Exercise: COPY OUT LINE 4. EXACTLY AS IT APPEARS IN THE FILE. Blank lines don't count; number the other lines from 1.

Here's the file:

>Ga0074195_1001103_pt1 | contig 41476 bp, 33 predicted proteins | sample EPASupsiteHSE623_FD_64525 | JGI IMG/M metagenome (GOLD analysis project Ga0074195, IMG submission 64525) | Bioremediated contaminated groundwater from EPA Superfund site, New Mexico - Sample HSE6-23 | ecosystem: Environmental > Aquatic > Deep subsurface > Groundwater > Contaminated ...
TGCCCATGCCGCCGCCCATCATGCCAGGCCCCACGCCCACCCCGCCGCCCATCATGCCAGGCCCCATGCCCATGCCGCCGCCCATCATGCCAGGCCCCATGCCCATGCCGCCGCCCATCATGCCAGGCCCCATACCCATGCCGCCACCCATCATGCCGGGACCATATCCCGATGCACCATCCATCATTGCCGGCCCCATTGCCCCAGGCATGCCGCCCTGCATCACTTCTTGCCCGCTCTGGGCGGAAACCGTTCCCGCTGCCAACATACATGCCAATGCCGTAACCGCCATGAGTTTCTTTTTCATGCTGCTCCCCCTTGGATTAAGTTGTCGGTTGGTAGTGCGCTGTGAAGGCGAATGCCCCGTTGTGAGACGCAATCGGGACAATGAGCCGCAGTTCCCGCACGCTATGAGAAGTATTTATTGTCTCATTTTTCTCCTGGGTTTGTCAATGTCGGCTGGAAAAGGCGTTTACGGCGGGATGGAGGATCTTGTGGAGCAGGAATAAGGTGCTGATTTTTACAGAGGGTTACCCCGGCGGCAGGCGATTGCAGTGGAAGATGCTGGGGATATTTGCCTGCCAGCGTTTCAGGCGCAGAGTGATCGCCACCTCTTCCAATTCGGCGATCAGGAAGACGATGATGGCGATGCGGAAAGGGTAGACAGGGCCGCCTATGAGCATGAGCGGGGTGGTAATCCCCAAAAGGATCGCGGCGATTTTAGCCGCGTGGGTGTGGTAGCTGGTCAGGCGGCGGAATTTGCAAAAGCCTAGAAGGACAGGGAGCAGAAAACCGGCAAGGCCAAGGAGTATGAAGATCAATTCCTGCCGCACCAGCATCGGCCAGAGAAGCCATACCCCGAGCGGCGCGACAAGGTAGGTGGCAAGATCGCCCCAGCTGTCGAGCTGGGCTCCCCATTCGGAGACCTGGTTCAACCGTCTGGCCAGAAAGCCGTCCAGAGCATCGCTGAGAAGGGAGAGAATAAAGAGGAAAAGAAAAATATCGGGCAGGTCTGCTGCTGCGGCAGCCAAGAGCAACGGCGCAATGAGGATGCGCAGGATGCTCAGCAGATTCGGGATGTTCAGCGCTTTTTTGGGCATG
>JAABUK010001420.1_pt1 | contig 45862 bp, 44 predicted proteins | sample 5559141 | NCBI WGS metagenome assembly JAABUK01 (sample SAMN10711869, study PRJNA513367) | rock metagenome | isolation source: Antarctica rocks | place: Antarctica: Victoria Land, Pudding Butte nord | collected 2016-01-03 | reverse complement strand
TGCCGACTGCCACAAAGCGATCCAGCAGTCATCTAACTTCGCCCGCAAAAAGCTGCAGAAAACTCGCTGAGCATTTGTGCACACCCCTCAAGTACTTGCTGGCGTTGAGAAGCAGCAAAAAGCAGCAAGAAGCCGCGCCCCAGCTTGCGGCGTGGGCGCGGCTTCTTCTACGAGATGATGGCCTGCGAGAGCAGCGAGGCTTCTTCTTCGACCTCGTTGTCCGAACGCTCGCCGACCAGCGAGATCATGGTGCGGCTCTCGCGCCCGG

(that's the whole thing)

TGCCGACTGCCACAAAGCGATCCAGCAGTCATCTAACTTCGCCCGCAAAAAGCTGCAGAAAACTCGCTGAGCATTTGTGCACACCCCTCAAGTACTTGCTGGCGTTGAGAAGCAGCAAAAAGCAGCAAGAAGCCGCGCCCCAGCTTGCGGCGTGGGCGCGGCTTCTTCTACGAGATGATGGCCTGCGAGAGCAGCGAGGCTTCTTCTTCGACCTCGTTGTCCGAACGCTCGCCGACCAGCGAGATCATGGTGCGGCTCTCGCGCCCGG